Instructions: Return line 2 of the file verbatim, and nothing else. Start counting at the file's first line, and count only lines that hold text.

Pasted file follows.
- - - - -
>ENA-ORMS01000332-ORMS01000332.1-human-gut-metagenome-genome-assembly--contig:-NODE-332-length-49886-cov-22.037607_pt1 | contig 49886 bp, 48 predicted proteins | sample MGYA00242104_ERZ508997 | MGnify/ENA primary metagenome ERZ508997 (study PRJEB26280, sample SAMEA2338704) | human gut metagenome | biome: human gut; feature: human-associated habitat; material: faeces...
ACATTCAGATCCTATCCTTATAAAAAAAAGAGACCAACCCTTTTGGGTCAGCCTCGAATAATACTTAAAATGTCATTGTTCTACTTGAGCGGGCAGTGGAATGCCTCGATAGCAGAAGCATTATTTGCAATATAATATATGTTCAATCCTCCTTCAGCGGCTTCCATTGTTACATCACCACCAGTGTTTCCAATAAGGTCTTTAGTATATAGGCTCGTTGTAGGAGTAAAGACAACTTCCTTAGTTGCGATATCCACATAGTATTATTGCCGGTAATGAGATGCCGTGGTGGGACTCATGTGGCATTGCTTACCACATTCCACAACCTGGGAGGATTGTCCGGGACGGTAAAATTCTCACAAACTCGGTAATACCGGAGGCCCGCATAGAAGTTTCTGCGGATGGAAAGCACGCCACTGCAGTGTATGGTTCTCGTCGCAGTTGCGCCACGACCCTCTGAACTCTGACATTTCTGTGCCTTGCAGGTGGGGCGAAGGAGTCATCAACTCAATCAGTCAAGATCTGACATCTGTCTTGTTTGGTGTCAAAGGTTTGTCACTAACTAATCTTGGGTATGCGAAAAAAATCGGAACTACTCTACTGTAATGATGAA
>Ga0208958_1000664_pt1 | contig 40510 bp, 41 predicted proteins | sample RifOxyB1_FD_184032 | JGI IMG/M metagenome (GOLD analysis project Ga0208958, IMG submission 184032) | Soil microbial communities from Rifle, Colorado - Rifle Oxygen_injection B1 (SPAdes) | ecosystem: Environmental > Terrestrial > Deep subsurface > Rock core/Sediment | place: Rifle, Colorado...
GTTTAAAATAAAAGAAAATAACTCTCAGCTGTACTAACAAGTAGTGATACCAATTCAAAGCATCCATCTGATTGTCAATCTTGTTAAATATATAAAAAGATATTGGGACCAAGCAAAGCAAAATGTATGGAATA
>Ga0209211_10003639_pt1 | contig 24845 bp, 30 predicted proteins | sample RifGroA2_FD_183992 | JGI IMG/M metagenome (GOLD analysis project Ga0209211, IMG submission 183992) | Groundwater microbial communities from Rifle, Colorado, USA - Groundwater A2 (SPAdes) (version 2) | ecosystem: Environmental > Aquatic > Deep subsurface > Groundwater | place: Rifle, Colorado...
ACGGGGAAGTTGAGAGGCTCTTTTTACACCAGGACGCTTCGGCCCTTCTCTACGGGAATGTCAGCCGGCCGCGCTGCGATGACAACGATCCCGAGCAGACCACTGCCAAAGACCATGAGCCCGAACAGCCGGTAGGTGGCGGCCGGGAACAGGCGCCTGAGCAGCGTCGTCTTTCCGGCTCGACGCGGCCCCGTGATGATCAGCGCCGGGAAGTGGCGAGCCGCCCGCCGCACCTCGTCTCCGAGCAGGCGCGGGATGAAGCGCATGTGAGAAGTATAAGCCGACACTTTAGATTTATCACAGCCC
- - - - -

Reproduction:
ACATTCAGATCCTATCCTTATAAAAAAAAGAGACCAACCCTTTTGGGTCAGCCTCGAATAATACTTAAAATGTCATTGTTCTACTTGAGCGGGCAGTGGAATGCCTCGATAGCAGAAGCATTATTTGCAATATAATATATGTTCAATCCTCCTTCAGCGGCTTCCATTGTTACATCACCACCAGTGTTTCCAATAAGGTCTTTAGTATATAGGCTCGTTGTAGGAGTAAAGACAACTTCCTTAGTTGCGATATCCACATAGTATTATTGCCGGTAATGAGATGCCGTGGTGGGACTCATGTGGCATTGCTTACCACATTCCACAACCTGGGAGGATTGTCCGGGACGGTAAAATTCTCACAAACTCGGTAATACCGGAGGCCCGCATAGAAGTTTCTGCGGATGGAAAGCACGCCACTGCAGTGTATGGTTCTCGTCGCAGTTGCGCCACGACCCTCTGAACTCTGACATTTCTGTGCCTTGCAGGTGGGGCGAAGGAGTCATCAACTCAATCAGTCAAGATCTGACATCTGTCTTGTTTGGTGTCAAAGGTTTGTCACTAACTAATCTTGGGTATGCGAAAAAAATCGGAACTACTCTACTGTAATGATGAA